In 1905 the company founded a subsidiary company, the Florence Vehicle Company, whose offices and show room were on the ground floor of the old Florence Hotel building, built ca. 1884, which building still exists and is now 111 South Court Street. The Vehicle Company served as a retail outlet for the company’s wagons and buggies.
By 1906, 2 1-8 red hickory wagon with seat and no brake cost $26. A delivery wagon on a 1 1-4 solid steel axle with any firm name lettered on the side at no extra cost was $65. A 2 3-4 wagon complete with spring seat and gear brake was $57.50 and a 2 1-8 Florence with spring seat, no brake cost $30.50. A 3 1-4 log wagon with 3 inch tires cost $90.
During WWI the company built wagons for the US Army Expedition to France. Prior to this, it had shipped orders of wagons to several oversees locations and foreign countries, including Hawaii, Puerto Rico, India, South Africa, Russia, and Mexico.
After the invention of cars as demand for wagons decreased in the 1920s and 30s, the factory wasn’t able to diversify and eventually relocated to North Carolina in the 1940s. The Florence Wagon Club exists to honor the memory of this Florence industry. Each May the club holds a Wagon Works Festival at McFarland Park at which restored Florence Wagons are displayed and tribute is paid to the men and women of the Florence Wagon Company who, during its over fifty years of loyal service, made “Light Running Florence” a household word.
The Florence plant was bought in April of 1941 by the firm of Trenholm & Starr, Inc., of Chattanooga, Tennessee, which operated cotton warehouses. The new owners planned to use the plant for some type of national defense purposes during WWII, which they never actually did. The last remnants of the company were purchased and relocated to Hickory, North Carolina, along with some of the employees.
In the late Spring of 1926, a new creamery called the Florence Milk Company was established. Organized out of five separate dairies which were: Clear Creek Dairy Farms, Springdale Dairy, Sweetwater Dairy, Meadow Brook Dairy, and Young Bros. Dairy.
Before this merger, each individual dairy delivered milk to local people’s doorsteps independently. They each had their own clientele. The organization into the Florence Milk Company was a way to expand the local milk deliver business for each of this farms without having to expand their farms bigger than they could manage. The customers would get a higher quality product, and better customer service this way. Each individual dairy would still maintain their regular herd of cattle and continue to furnish a strict, quality product of Grade A raw milk. Instead of delivering their milk to homes, however, they began to sell their entire output of milk to the Florence Milk Company.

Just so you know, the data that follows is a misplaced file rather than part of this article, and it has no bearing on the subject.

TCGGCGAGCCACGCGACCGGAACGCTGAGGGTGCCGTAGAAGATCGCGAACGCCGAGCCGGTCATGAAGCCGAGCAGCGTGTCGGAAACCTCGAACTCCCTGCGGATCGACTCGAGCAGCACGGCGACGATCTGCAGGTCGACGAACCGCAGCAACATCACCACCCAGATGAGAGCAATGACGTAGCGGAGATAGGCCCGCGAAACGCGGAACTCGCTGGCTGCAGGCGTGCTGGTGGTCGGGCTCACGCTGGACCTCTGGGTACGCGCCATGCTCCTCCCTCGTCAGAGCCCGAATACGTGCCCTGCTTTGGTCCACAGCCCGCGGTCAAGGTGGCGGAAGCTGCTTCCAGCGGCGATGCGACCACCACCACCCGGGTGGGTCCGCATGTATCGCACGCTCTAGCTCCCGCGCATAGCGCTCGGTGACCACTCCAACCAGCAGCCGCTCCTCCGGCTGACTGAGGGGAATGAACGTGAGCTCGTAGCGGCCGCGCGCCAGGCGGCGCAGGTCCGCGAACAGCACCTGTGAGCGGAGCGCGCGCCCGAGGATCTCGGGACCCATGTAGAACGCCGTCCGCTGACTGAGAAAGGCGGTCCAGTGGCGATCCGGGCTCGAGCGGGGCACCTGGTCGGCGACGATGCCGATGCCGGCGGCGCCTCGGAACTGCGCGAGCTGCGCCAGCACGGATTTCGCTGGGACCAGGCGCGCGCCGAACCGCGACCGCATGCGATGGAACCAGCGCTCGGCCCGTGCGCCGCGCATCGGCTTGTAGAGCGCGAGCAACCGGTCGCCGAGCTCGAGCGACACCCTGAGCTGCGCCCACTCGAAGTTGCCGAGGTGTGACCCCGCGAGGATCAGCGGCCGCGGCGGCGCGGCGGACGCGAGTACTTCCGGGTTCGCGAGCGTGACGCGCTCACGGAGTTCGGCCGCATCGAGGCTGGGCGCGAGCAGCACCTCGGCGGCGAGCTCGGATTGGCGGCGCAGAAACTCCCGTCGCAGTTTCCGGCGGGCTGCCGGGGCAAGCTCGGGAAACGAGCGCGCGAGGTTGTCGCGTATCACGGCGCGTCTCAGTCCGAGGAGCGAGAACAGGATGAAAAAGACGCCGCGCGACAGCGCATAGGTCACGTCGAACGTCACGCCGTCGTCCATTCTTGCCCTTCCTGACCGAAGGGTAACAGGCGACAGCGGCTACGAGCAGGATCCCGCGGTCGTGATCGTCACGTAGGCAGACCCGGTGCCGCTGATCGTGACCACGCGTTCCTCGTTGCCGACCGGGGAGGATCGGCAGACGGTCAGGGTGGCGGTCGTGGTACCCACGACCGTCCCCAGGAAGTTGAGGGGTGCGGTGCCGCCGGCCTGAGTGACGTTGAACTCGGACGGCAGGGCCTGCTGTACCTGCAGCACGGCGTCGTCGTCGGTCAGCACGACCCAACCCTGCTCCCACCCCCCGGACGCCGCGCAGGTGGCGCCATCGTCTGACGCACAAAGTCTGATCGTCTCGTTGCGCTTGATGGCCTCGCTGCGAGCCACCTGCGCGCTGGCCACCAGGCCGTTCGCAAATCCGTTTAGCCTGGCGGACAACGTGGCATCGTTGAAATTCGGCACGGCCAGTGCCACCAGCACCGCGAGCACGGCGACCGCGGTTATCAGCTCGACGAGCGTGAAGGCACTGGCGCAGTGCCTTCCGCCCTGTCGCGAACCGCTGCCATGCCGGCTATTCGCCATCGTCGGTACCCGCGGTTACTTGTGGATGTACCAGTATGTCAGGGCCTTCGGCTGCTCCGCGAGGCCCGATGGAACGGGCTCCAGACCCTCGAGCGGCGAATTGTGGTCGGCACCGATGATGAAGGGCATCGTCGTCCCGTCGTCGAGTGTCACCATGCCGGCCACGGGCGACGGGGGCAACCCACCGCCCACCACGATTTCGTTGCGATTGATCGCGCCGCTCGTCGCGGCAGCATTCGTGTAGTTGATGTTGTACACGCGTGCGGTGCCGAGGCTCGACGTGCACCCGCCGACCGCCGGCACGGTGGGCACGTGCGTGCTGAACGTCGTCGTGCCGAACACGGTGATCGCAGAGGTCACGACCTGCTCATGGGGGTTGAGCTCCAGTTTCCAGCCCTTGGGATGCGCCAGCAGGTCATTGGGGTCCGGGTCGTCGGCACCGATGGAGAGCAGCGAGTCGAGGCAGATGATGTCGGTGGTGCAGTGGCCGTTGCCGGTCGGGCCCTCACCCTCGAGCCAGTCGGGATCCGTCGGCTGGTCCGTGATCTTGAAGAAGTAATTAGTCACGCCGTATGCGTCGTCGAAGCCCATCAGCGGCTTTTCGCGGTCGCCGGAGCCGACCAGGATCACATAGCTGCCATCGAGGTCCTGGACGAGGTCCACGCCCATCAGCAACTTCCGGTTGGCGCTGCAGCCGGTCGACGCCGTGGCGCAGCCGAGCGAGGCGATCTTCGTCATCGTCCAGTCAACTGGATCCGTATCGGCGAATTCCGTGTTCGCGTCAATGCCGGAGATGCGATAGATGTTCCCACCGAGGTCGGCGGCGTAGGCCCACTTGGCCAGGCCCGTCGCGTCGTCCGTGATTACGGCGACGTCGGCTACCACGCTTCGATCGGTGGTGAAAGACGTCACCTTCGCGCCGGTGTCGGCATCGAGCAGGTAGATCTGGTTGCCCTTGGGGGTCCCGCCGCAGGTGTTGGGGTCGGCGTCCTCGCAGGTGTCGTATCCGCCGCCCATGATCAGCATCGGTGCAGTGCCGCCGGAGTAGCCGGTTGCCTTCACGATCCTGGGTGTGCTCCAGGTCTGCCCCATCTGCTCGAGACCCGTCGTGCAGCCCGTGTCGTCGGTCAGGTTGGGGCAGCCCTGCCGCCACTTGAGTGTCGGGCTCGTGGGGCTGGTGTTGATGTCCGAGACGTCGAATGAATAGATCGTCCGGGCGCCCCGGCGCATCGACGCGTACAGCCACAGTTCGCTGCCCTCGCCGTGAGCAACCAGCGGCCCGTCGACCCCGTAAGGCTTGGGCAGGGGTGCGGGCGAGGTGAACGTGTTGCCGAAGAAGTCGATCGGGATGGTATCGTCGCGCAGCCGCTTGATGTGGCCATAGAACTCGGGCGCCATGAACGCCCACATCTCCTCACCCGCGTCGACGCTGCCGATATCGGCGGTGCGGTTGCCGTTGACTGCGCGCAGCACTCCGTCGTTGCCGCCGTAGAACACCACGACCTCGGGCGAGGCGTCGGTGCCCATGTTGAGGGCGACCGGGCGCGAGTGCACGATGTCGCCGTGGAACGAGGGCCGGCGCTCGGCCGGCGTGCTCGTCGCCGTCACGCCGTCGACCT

The Florence Milk Company’s creamery business was equipped with the most modern machinery that money could buy. They claimed themselves as the most modern creamery anywhere in the country. The plant, at the time, was the only one in the country that handled only Grade A Pasteurized raw milk and was under constant supervision of the United States Government.The Florence Milk Company’s plant averaged over 350 gallons of milk every day, but held a maximum capacity of 1,500 gallons daily. The Florence Milk Company also made and sold over a thousand pounds of butter per week.
The Florence Gas Light and Fuel Company was incorporated in 1891, under the laws of the state, with a capital of $55,000 ($1,447,368 in 2015) The plant was most admirably located on Water Street, adjoining the property of the Leftwich Lumber company on the banks of Sweetwater with the belt line railroad within a few feet of the main building. There were two main buildings which made up the plant along with it’s gas holder, coal sheds, etc. The first building, which was 34×68 feet and fireproof, contained four benches of retorts, a scrubber, an exhauster and a condenser. The second building contained four purifying boxes eight feet square, a station meter, and a governor for regulating the pressure on the city mains. The plant cost $33,000 to build, which, in 2015, is the equivalent of $868,421 and utilized all of the latest improved machinery that was available.
Said of the superintendent at the time in an issue of the Florence times:
M.A. Baum as superintendent and manager of the plant, is a man thoroughly understanding the ever detail of the business. He directs personally its affairs and conducts same to the entire satisfaction of the community, furnishing as strong, though soft and mellow a light as can be found in any city of the South. Mr. Baum was born in Germany, leaving his old home across the sea and coming to America in 1883. He first located in Ohio, thence in Kentucky and Georgia and finally here. Progressive and enterprising in everything pertaining to the welfare of the community and prosperous in the management of the business entrusted unto him, he is a credit to the business element and the citizenship of Florence, and his success is but the result of industry and honesty.
In 1888, noted engineer and builder, J.W. Nichols, was awarded the contract for erecting the Florence Shoe Factory. The company has a capital stock of thirty thousand dollars (equivalent to over $750,000 in today’s dollars), and built a first-class factory. John Jones and R.T. Simpson owned and worked the Florence Shoe factory for three years before selling it to long-time shoe industry expert, Jacob J. Snyder of Ohio.
J.J. Snyder and his three sons assumed control of the Florence Shoe Company in September of 1891 and immediately went to work manufacturing their shoe supply for the upcoming Spring Trade. With over 40 years of experience in the shoe manufacturing industry, Mr. Snyder was known throughout the Southern states and had no trouble brining his shoes to market and making his new purchase of the Florence Shoe Factory a success.
The Florence Shoe Company navigated their business very carefully creating a first-class factory that helped to build up Florence in many ways. The shoes that they turned out were very superior, and like everything else manufactured in Florence, was sought after by purchasers and consumers alike. Mr. Snyder most certainly had one of the top shoe factories in all of the South and ensured to keep it that way by owning several valuable patents relative to the shoe manufacturing process.